the sentence” if it “was imposed in violation of
the Constitution or laws of the United States.”
Johnson v. United States (“Johnson
II”), 135 S.Ct. 2551, 2557 (2015), the Supreme
Court held that the so-called “residual clause”
of the definition of “violent felony” in the
Armed Career Criminal Act (“ACCA”), 18 U.S.C.
§ 924(e)(2)(B),  was unconstitutionally vague. The ACCA
defined “violent felony” as follows:
any crime punishable by imprisonment for a term exceeding one
year . . . that -
(i) has as an element the use, attempted use, or threatened
use of physical force against the person of another; or
(ii) is burglary, arson, or extortion, involves use of
explosives, or otherwise involves conduct that
presents a serious potential risk of physical injury
Id. (emphasis added). The closing words of this
definition, italicized above, have come to be known as the
“residual clause.” The Court explained that the
residual clause left “grave uncertainty” about
“deciding what kind of conduct the ‘ordinary
case' of a crime involves.” Johnson II,
135 S.Ct. at 2557. That is, the residual clause
“denie[d] fair notice to defendants and invite[d]
arbitrary enforcement by judges” because it
“tie[d] the judicial assessment of risk to a judicially
imagined ‘ordinary case' of a crime, not to
real-world facts or statutory elements.” Id.
Second, the ACCA's residual clause left
“uncertainty about how much risk it takes for a crime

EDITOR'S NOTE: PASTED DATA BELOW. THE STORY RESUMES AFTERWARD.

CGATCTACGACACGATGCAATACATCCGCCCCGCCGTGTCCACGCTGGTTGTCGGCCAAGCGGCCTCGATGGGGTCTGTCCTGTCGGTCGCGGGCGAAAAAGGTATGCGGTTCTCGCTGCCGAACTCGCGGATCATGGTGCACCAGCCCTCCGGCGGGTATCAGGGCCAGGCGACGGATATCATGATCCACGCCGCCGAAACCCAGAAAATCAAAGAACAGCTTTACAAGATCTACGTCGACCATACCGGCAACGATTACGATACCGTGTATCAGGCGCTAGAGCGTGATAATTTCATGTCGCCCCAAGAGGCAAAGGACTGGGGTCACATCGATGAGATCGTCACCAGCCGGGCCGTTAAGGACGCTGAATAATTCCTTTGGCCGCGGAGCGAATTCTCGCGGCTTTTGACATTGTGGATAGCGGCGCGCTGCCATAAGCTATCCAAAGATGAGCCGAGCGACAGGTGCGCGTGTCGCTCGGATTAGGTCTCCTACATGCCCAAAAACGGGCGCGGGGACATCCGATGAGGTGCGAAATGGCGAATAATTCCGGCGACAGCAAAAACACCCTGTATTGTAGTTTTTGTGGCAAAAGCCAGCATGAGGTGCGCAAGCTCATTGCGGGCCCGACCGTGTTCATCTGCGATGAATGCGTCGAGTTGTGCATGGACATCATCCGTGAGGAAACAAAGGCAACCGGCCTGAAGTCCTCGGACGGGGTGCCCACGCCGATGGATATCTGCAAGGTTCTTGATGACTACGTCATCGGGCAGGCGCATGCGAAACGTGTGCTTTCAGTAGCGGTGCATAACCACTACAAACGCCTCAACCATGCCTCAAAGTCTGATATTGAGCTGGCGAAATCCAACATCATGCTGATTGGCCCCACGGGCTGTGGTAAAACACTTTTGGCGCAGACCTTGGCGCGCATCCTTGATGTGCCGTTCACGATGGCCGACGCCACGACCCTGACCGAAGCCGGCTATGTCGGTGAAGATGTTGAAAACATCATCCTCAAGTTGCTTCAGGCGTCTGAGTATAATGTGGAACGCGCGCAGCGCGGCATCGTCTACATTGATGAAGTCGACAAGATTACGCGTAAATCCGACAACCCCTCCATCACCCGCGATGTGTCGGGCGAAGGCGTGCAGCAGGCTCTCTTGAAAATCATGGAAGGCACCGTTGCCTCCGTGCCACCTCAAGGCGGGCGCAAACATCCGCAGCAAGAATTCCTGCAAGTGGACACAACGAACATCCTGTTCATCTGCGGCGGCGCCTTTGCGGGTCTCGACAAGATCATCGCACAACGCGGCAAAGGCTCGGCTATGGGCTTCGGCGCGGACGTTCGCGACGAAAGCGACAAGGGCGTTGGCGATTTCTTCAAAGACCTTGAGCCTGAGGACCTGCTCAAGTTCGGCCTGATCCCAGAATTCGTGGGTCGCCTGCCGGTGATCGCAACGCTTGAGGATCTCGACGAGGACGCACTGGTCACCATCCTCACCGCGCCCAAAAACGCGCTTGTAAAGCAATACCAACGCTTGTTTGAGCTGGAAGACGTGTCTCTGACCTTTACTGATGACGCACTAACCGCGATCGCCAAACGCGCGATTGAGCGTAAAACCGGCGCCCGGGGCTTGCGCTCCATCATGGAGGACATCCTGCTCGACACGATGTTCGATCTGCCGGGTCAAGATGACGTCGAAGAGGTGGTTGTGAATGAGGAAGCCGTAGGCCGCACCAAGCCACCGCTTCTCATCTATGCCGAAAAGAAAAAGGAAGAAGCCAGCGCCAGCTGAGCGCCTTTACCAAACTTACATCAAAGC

to qualify as a violent felony.” Id. at 2558.
By combining these two indeterminate inquiries, the Court
held, “the residual clause produces more
unpredictability and arbitrariness than the Due Process
Clause tolerates.” Id. On that ground it held
the residual clause void for vagueness. Id.
thereafter, the Court determined that the ruling in
Johnson II was substantive (as opposed to
procedural) and, therefore, had “retroactive effect in
cases on collateral review.” Welch v. United
States, 136 S.Ct. 1257, 1268 (2016). Accordingly,
Welch opened the door for individuals sentenced
under the residual clause of the ACCA's violent-felony
definition to move to vacate their sentences as
unconstitutional under § 2255.
however, was not sentenced under § 924(e), nor did he
claim he was. He was convicted-and subject to a minimum term
of imprisonment-under § 924(c). Conviction
under that provision results where “any person who,
during and in relation to any crime of violence . . . for
which the person may be prosecuted in a court of the United
States, uses or carries a firearm, or who, in furtherance of
any such crime, possesses a firearm.” §
924(c)(1)(A). Like the definition of “violent
felony” in § 924(e)(2)(B), the definition of
“crime of violence” in § 924(c)(3) contains
a residual clause, italicized below:
[T]he term “crime of violence” means an offense
that is a felony and-
(A) has as an element the use, attempted use, or threatened
use of physical force against the person or property of
(B) that by its nature, involves a substantial risk that